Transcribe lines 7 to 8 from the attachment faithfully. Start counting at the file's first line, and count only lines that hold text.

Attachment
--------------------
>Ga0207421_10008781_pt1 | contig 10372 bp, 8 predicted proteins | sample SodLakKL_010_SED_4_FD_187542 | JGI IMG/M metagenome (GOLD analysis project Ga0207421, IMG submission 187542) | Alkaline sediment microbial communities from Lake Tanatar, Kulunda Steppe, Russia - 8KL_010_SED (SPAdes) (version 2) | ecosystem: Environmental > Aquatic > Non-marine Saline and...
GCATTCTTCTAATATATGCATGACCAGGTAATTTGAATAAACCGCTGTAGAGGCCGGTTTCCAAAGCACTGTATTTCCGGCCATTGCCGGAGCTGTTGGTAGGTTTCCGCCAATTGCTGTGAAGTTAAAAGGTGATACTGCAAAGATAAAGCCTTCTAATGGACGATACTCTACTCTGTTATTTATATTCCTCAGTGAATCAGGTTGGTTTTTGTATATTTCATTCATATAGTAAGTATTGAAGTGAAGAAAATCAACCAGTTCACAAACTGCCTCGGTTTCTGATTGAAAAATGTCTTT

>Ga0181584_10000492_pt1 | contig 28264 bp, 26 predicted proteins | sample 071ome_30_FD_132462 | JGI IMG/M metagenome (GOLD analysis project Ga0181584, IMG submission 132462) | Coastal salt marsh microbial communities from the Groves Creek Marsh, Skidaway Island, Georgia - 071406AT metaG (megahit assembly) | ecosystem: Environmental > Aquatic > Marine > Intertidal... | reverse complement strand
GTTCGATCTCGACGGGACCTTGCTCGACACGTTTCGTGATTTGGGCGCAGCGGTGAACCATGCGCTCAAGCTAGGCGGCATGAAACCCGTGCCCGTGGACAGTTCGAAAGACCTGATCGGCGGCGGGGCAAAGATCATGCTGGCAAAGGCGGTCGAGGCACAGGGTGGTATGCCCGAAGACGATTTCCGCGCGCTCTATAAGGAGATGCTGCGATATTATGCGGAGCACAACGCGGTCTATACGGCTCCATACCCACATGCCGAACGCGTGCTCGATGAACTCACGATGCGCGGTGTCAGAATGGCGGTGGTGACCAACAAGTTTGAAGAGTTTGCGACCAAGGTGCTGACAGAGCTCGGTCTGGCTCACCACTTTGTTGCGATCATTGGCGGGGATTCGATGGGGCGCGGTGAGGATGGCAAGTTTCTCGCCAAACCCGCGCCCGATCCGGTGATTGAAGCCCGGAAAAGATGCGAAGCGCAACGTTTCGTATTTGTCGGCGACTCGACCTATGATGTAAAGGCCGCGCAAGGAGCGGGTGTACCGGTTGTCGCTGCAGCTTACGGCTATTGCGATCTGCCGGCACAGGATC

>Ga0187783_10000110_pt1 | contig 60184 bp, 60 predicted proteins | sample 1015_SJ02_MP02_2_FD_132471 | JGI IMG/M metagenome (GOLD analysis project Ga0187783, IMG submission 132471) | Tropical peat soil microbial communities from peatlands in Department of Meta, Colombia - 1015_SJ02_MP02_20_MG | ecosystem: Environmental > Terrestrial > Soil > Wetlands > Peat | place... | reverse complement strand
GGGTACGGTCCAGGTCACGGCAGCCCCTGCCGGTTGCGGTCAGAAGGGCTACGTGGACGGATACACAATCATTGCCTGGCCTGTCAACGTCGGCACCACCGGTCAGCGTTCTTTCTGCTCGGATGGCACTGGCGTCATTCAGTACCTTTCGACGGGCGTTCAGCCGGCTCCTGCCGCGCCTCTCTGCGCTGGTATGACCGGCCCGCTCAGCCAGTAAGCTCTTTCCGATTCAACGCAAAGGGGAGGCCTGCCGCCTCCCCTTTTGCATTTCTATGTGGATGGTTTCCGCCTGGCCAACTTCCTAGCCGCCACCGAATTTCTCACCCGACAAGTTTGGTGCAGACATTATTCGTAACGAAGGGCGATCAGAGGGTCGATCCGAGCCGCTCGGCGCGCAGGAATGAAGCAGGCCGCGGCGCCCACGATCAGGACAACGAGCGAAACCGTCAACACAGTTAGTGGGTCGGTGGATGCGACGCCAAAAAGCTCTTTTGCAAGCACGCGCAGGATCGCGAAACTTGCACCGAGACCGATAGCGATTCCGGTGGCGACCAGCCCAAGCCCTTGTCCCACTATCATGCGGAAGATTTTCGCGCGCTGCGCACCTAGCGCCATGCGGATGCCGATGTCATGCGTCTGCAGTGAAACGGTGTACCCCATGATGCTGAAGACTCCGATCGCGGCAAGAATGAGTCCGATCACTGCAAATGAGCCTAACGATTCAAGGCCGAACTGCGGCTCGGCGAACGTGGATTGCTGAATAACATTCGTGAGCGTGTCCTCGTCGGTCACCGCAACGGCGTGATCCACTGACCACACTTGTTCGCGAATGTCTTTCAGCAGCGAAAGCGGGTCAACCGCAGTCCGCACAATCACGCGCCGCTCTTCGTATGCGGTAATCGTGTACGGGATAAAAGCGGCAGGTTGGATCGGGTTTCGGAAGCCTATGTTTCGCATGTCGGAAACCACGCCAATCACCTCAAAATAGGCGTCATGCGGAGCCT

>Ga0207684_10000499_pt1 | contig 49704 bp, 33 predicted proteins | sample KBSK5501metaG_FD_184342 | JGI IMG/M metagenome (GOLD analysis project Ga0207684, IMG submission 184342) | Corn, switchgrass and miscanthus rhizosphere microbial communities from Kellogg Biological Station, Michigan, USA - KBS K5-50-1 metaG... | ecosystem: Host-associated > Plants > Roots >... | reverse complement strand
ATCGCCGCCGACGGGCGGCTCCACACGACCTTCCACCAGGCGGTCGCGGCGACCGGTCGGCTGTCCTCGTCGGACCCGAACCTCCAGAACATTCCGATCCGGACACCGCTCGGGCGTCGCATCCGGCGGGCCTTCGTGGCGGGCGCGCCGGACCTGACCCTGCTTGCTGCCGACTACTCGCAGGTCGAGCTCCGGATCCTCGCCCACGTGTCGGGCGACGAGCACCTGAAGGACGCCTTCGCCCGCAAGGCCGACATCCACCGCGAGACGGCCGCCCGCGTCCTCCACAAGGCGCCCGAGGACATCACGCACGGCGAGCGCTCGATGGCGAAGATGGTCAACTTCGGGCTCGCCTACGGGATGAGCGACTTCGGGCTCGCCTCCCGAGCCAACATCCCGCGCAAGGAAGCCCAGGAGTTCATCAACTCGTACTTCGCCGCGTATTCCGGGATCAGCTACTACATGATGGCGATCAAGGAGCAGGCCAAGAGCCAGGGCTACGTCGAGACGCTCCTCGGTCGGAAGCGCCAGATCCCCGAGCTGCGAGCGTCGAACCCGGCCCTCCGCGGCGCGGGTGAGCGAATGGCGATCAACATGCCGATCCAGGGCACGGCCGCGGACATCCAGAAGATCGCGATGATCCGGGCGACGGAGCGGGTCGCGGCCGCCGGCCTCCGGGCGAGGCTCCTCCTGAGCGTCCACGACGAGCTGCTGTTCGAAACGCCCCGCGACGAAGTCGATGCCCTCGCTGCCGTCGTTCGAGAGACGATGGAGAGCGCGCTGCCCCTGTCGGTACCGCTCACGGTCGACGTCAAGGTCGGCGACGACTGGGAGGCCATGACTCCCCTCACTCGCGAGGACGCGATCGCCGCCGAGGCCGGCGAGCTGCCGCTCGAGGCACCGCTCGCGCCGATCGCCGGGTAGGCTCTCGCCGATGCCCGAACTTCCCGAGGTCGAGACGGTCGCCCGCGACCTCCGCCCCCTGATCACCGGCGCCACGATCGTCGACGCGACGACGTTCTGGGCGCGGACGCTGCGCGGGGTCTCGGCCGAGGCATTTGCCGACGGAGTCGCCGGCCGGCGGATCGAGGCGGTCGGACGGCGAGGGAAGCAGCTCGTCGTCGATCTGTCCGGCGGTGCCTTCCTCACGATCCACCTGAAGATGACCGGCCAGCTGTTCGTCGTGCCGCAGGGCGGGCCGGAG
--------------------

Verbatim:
>Ga0207684_10000499_pt1 | contig 49704 bp, 33 predicted proteins | sample KBSK5501metaG_FD_184342 | JGI IMG/M metagenome (GOLD analysis project Ga0207684, IMG submission 184342) | Corn, switchgrass and miscanthus rhizosphere microbial communities from Kellogg Biological Station, Michigan, USA - KBS K5-50-1 metaG... | ecosystem: Host-associated > Plants > Roots >... | reverse complement strand
ATCGCCGCCGACGGGCGGCTCCACACGACCTTCCACCAGGCGGTCGCGGCGACCGGTCGGCTGTCCTCGTCGGACCCGAACCTCCAGAACATTCCGATCCGGACACCGCTCGGGCGTCGCATCCGGCGGGCCTTCGTGGCGGGCGCGCCGGACCTGACCCTGCTTGCTGCCGACTACTCGCAGGTCGAGCTCCGGATCCTCGCCCACGTGTCGGGCGACGAGCACCTGAAGGACGCCTTCGCCCGCAAGGCCGACATCCACCGCGAGACGGCCGCCCGCGTCCTCCACAAGGCGCCCGAGGACATCACGCACGGCGAGCGCTCGATGGCGAAGATGGTCAACTTCGGGCTCGCCTACGGGATGAGCGACTTCGGGCTCGCCTCCCGAGCCAACATCCCGCGCAAGGAAGCCCAGGAGTTCATCAACTCGTACTTCGCCGCGTATTCCGGGATCAGCTACTACATGATGGCGATCAAGGAGCAGGCCAAGAGCCAGGGCTACGTCGAGACGCTCCTCGGTCGGAAGCGCCAGATCCCCGAGCTGCGAGCGTCGAACCCGGCCCTCCGCGGCGCGGGTGAGCGAATGGCGATCAACATGCCGATCCAGGGCACGGCCGCGGACATCCAGAAGATCGCGATGATCCGGGCGACGGAGCGGGTCGCGGCCGCCGGCCTCCGGGCGAGGCTCCTCCTGAGCGTCCACGACGAGCTGCTGTTCGAAACGCCCCGCGACGAAGTCGATGCCCTCGCTGCCGTCGTTCGAGAGACGATGGAGAGCGCGCTGCCCCTGTCGGTACCGCTCACGGTCGACGTCAAGGTCGGCGACGACTGGGAGGCCATGACTCCCCTCACTCGCGAGGACGCGATCGCCGCCGAGGCCGGCGAGCTGCCGCTCGAGGCACCGCTCGCGCCGATCGCCGGGTAGGCTCTCGCCGATGCCCGAACTTCCCGAGGTCGAGACGGTCGCCCGCGACCTCCGCCCCCTGATCACCGGCGCCACGATCGTCGACGCGACGACGTTCTGGGCGCGGACGCTGCGCGGGGTCTCGGCCGAGGCATTTGCCGACGGAGTCGCCGGCCGGCGGATCGAGGCGGTCGGACGGCGAGGGAAGCAGCTCGTCGTCGATCTGTCCGGCGGTGCCTTCCTCACGATCCACCTGAAGATGACCGGCCAGCTGTTCGTCGTGCCGCAGGGCGGGCCGGAG